We couldn’t visit North Wales and not see the colourful village of Portmeirion. Created by Welsh Architect, Clough Williams-Ellis, from 1925 to 1976, he wanted to how show how a naturally beautiful site could be developed without spoiling it. Built in an Italian style, Portmeirion is considered an architectural icon and a popular tourist destination.
Portmeirion Village is home to two hotels, historic cottages, iconic architecture, a spa, shops, restaurants and cafes, exotic gardens and sandy beaches. It has it all really! Given the design of the village it is unsurprising that it has appeared on film and TV including Cold Feet and The Prisoner.
Before we visited, we had not appreciated that this village was only open to visitors between 9.30am and 5.30pm and there was an admission charge of £12. We had noticed online that if you book a 2-course meal at the Deudraeth Castle Brasserie (just outside the village and priced at £20) you are given free entry, which is a good deal.
When entering the village, you get the sense of visiting a theme park / an Alice in Wonderland type world that has been kept a secret. I guess that is part of the charm! Included in your ticket price is free parking, guided walking tours and a train tour which runs every 30 minutes. We could not resist jumping on the two-carriage green train around the Gwylly woodlands area to explore a wild garden designed by the horticulturalist Caton Haigh, an authority on Himalayan trees and exotic plants. This part of Portmeirion was my favourite as it reminded me of Japanese gardens with beautiful water lilies and a red bridge over the lake.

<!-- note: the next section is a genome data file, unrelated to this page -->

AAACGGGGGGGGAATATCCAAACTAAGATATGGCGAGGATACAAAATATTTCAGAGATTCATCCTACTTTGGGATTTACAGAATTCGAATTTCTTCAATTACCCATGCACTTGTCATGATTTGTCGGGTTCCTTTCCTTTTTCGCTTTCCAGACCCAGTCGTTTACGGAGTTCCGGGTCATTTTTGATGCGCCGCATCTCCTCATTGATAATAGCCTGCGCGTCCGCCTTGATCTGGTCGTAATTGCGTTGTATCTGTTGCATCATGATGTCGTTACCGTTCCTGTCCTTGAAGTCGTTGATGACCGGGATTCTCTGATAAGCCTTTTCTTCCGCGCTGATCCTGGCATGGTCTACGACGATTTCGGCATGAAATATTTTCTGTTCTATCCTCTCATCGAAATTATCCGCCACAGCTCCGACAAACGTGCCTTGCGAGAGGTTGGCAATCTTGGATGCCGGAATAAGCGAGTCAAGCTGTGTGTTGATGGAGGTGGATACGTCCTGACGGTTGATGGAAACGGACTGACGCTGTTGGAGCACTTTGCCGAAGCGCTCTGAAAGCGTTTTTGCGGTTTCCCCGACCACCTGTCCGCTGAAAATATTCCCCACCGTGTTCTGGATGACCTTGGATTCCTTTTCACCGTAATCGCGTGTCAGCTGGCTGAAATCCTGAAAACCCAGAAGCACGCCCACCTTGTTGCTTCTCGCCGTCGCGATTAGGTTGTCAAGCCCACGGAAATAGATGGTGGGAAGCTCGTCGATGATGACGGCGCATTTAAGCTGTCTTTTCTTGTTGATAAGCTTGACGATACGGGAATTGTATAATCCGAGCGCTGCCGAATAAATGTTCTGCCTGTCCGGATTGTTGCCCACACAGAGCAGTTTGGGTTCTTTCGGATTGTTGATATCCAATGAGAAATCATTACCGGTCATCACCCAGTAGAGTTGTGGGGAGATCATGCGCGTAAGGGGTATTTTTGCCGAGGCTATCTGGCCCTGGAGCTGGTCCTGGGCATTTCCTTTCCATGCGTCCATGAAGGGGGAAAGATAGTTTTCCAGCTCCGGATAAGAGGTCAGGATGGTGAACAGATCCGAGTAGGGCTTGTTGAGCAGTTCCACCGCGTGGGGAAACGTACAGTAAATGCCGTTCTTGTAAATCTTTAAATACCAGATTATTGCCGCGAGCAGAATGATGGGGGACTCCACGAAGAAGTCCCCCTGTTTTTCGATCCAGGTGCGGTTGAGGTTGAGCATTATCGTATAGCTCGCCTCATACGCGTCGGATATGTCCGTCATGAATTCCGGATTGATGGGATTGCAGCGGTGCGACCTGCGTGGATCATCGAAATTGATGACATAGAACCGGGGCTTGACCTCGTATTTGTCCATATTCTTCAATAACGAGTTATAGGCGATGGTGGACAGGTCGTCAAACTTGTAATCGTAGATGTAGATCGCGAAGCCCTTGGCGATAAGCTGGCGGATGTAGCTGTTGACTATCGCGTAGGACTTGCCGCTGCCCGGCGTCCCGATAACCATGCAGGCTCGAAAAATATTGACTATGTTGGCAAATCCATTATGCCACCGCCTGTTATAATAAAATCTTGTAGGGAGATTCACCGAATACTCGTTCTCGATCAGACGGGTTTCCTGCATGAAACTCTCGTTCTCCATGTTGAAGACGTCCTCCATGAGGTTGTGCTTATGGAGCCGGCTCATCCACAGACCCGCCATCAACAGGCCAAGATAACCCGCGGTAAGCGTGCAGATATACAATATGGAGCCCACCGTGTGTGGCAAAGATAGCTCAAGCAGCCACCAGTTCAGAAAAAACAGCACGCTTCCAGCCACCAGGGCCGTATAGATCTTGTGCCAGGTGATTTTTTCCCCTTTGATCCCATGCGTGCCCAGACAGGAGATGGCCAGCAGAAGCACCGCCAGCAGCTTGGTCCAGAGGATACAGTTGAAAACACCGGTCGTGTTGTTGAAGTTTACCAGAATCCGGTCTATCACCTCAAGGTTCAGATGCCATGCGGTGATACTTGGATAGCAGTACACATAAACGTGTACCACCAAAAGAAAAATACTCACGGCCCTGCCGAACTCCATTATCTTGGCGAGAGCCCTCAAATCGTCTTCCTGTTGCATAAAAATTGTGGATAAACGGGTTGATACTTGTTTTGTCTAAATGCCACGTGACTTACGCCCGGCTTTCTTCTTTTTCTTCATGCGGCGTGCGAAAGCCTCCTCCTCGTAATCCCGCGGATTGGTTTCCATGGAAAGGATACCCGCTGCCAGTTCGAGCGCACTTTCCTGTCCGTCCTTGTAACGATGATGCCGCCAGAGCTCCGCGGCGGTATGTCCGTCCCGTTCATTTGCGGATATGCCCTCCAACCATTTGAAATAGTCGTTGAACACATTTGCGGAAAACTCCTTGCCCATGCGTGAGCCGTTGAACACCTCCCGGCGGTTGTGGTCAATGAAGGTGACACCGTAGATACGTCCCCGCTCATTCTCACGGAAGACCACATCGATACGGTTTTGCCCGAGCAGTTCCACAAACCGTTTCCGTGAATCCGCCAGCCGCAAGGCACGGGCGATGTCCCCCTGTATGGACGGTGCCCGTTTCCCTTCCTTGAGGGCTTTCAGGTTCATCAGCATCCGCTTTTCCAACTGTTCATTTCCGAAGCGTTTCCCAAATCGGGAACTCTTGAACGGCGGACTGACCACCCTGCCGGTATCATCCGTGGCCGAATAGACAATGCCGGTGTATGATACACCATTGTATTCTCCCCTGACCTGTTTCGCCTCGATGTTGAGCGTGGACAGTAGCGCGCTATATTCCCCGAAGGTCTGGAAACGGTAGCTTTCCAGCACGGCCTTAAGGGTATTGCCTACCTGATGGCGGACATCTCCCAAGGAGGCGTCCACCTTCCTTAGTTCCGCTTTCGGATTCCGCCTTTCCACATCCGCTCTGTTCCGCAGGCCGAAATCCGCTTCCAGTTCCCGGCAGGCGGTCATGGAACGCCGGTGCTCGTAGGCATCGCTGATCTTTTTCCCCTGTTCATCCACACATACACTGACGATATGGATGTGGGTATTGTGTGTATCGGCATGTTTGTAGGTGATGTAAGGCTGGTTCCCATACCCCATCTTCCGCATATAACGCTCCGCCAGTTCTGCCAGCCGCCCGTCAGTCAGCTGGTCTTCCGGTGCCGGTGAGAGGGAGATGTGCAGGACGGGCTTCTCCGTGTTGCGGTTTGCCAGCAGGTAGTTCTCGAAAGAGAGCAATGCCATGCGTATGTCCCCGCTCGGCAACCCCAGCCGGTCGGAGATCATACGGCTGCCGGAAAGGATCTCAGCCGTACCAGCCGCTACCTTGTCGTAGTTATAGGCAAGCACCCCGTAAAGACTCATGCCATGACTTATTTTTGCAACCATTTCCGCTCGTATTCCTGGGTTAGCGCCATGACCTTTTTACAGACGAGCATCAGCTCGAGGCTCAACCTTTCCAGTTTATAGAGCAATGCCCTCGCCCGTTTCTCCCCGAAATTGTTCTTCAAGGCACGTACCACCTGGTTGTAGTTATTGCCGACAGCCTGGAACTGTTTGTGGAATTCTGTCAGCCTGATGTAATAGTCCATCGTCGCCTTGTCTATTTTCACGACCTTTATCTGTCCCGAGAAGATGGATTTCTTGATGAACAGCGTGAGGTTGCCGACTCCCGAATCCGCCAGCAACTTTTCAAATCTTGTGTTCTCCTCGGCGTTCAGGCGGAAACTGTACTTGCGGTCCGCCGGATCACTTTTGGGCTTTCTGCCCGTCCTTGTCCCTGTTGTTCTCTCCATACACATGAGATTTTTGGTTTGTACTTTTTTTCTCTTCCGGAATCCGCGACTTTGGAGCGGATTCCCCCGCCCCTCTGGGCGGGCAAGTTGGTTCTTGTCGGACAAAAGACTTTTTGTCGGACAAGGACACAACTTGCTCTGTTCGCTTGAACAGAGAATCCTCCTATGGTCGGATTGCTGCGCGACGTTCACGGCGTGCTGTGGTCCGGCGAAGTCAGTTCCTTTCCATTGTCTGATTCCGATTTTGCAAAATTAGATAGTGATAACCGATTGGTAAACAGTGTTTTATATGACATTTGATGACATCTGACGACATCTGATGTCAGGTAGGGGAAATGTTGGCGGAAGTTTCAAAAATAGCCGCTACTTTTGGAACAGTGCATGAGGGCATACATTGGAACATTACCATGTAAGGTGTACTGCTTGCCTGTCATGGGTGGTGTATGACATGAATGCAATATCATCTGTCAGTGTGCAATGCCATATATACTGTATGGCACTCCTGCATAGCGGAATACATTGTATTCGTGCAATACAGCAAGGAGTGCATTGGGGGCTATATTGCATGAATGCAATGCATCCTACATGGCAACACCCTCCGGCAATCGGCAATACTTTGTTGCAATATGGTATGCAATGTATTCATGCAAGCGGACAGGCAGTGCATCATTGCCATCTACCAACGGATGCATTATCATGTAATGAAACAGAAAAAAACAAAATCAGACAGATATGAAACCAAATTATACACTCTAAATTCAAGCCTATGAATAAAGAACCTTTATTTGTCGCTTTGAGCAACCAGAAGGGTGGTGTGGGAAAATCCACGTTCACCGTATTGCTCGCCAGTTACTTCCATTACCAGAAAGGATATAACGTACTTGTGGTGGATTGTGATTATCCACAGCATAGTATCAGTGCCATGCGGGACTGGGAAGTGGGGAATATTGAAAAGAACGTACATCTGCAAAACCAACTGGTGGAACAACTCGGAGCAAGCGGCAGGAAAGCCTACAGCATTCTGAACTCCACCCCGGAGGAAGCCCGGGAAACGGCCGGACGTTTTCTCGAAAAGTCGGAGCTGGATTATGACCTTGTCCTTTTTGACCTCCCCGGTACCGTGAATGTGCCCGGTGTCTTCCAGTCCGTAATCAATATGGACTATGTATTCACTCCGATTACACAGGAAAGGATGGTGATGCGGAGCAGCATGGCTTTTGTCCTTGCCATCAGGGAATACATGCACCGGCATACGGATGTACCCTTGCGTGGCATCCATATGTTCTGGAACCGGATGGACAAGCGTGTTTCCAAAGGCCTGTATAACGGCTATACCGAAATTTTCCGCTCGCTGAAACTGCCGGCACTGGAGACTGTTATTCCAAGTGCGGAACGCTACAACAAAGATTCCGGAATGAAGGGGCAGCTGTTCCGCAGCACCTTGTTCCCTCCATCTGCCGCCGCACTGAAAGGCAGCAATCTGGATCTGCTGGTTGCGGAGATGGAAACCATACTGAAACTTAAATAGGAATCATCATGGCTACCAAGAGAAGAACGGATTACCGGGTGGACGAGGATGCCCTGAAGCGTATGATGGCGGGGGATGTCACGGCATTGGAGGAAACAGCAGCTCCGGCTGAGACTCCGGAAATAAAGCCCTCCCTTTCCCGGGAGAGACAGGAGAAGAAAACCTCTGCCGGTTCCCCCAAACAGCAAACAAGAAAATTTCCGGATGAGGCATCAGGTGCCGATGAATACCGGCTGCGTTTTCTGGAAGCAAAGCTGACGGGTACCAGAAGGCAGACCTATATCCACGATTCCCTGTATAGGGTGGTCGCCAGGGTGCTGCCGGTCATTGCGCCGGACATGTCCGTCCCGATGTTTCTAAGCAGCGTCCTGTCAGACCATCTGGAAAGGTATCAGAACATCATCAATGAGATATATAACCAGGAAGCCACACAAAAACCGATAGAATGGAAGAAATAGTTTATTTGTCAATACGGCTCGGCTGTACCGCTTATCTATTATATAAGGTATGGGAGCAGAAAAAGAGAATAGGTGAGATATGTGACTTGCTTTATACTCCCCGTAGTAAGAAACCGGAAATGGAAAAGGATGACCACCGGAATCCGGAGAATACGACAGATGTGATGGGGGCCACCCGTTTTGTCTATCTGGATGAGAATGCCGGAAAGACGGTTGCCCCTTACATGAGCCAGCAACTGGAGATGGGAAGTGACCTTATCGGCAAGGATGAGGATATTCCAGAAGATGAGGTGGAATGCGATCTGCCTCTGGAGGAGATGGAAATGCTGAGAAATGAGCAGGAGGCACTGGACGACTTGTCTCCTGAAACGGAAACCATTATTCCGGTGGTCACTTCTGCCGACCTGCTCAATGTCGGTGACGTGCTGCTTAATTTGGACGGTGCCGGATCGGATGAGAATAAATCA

If you like walking, there are 4 miles of coastal paths where you can wander to the lighthouse. It was a little too breezy when we visited but something to do in the summer.
We had a casual lunch at The Old Town café where you can choose from lighter bits including sandwiches, soups and jacket potatoes to larger meals such as fish and chips. A coronation chicken sandwich (a big one!) with crisps and salad, a chilli jacket potato and two soft drinks was £17. Decent lunch although the service was pretty slow. We also had a mango cheesecake and sticky toffee pudding gelato which were tasty!
Overall, I can see the charm of Portmeirion and it is a good way to spend half a day when looking for things to do in North Wales.
Harlech Castle is a UNESCO World Heritage site around 30 minutes from Forest Holidays. It was built in 1283 by Edward I, King of England, to secure the lands that he had won from Llywelyn ap Gruffudd, the Prince of Wales and had always been planned as a military stronghold.
The speed at which it was built was impressive. The huge walls rising from the rock in just six building seasons. At its peak over 950 men worked on the project!
The best part of the castle is to climb to the top of the south-west turret of the gatehouse. As you climb you can look up into each floor of the gatehouse! Another must do is to walk the perimeter of the wall and take in the coastal and mountainous views. Be careful if it is rainy as the stairs can be slippery!
Harlech Castle is a nice way to spend an hour or so and entrance is reasonable at £7.20.
Beddgelert is a gorgeous village just a 20 minute walk from Forest Holidays. It reminded me of the warm Cotswolds villages that we are so fond of.
It is picturesque, friendly and unspoiled with a handful of hotels, guesthouses, shops, arts and crafts, restaurants and pubs.
We stopped off at The Prince Llewelyn for a drink which is a hotel in pub in the heart of Beddegelert. Dog friendly (of course) we sipped on some Welsh lager in a cosy corner and played cards!
We then walked two doors down to the Sacarens Head and sat by the fire place drinking Guinness!
East London Girl: Things to do in Wales
Click Here for where to stay in North Wales